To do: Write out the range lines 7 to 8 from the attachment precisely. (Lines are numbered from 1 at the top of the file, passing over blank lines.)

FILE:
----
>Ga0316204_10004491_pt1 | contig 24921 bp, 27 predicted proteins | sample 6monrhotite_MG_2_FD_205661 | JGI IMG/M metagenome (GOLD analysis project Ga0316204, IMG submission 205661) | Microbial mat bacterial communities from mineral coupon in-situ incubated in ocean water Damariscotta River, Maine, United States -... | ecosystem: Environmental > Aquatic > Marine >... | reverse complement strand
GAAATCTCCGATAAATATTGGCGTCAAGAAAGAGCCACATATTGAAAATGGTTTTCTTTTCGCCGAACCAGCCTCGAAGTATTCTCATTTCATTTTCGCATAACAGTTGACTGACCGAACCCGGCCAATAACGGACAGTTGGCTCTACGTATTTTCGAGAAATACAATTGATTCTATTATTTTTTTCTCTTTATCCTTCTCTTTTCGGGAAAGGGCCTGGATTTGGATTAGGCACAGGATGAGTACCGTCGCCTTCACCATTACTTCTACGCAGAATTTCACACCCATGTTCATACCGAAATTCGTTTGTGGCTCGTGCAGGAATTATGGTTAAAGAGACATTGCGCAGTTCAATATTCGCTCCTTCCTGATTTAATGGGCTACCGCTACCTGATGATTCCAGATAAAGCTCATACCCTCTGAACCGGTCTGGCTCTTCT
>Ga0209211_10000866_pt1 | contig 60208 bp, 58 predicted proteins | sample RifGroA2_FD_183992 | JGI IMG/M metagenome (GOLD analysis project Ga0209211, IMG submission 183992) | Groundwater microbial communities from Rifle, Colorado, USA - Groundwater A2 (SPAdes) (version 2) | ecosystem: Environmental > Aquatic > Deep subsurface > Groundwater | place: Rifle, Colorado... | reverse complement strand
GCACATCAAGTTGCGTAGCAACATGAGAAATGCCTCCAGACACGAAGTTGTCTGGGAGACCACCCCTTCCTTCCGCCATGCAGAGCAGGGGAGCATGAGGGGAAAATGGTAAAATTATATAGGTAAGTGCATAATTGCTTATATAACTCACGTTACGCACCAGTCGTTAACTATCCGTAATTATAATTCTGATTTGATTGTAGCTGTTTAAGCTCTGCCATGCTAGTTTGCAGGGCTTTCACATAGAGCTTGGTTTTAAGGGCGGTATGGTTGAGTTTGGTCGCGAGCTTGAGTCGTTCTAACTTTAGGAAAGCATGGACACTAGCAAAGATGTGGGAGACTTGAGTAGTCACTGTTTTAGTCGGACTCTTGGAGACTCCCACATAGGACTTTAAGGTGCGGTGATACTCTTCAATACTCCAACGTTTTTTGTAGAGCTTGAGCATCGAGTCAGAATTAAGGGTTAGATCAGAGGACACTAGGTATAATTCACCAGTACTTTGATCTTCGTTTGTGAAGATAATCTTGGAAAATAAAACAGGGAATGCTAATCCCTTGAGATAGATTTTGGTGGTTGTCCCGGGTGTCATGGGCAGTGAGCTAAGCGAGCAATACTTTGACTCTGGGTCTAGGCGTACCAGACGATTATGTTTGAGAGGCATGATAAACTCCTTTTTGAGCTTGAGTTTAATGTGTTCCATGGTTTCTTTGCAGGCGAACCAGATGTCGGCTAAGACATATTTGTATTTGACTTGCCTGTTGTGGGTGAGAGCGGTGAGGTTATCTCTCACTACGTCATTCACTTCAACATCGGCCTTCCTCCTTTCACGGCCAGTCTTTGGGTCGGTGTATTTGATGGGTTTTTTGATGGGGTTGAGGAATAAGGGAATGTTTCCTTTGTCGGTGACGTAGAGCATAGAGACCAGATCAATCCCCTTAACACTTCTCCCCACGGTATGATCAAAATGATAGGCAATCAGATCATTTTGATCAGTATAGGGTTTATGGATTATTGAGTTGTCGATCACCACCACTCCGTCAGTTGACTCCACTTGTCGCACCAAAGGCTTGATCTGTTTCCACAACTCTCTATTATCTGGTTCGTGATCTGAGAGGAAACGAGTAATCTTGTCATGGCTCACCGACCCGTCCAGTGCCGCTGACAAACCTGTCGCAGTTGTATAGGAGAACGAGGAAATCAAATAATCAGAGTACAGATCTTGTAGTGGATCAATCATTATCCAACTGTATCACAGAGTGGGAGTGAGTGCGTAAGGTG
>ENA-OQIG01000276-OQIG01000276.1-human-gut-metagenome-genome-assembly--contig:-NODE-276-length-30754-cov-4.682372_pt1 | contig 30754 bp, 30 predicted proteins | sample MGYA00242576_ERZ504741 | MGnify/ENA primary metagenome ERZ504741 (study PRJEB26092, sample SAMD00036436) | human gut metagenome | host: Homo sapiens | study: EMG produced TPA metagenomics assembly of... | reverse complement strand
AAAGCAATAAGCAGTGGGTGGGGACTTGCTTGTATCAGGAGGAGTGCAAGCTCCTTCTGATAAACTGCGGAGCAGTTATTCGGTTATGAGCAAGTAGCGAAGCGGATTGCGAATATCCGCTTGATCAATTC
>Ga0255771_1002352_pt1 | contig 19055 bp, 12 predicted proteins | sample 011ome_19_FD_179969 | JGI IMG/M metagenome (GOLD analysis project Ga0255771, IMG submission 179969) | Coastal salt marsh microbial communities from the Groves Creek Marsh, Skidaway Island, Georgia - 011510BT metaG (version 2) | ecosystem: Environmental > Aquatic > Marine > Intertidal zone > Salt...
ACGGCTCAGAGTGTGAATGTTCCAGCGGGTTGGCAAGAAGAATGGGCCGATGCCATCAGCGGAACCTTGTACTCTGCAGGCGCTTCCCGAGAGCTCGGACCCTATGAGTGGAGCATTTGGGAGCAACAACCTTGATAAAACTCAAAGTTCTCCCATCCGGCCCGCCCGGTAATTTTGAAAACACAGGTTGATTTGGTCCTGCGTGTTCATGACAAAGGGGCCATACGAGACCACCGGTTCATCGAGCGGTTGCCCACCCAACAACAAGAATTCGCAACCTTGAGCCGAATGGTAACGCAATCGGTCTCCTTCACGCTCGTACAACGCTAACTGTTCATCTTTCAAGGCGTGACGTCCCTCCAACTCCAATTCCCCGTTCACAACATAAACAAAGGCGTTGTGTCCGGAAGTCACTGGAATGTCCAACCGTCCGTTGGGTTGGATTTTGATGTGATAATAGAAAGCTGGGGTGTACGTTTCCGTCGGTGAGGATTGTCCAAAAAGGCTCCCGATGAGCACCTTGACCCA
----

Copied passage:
>Ga0255771_1002352_pt1 | contig 19055 bp, 12 predicted proteins | sample 011ome_19_FD_179969 | JGI IMG/M metagenome (GOLD analysis project Ga0255771, IMG submission 179969) | Coastal salt marsh microbial communities from the Groves Creek Marsh, Skidaway Island, Georgia - 011510BT metaG (version 2) | ecosystem: Environmental > Aquatic > Marine > Intertidal zone > Salt...
ACGGCTCAGAGTGTGAATGTTCCAGCGGGTTGGCAAGAAGAATGGGCCGATGCCATCAGCGGAACCTTGTACTCTGCAGGCGCTTCCCGAGAGCTCGGACCCTATGAGTGGAGCATTTGGGAGCAACAACCTTGATAAAACTCAAAGTTCTCCCATCCGGCCCGCCCGGTAATTTTGAAAACACAGGTTGATTTGGTCCTGCGTGTTCATGACAAAGGGGCCATACGAGACCACCGGTTCATCGAGCGGTTGCCCACCCAACAACAAGAATTCGCAACCTTGAGCCGAATGGTAACGCAATCGGTCTCCTTCACGCTCGTACAACGCTAACTGTTCATCTTTCAAGGCGTGACGTCCCTCCAACTCCAATTCCCCGTTCACAACATAAACAAAGGCGTTGTGTCCGGAAGTCACTGGAATGTCCAACCGTCCGTTGGGTTGGATTTTGATGTGATAATAGAAAGCTGGGGTGTACGTTTCCGTCGGTGAGGATTGTCCAAAAAGGCTCCCGATGAGCACCTTGACCCA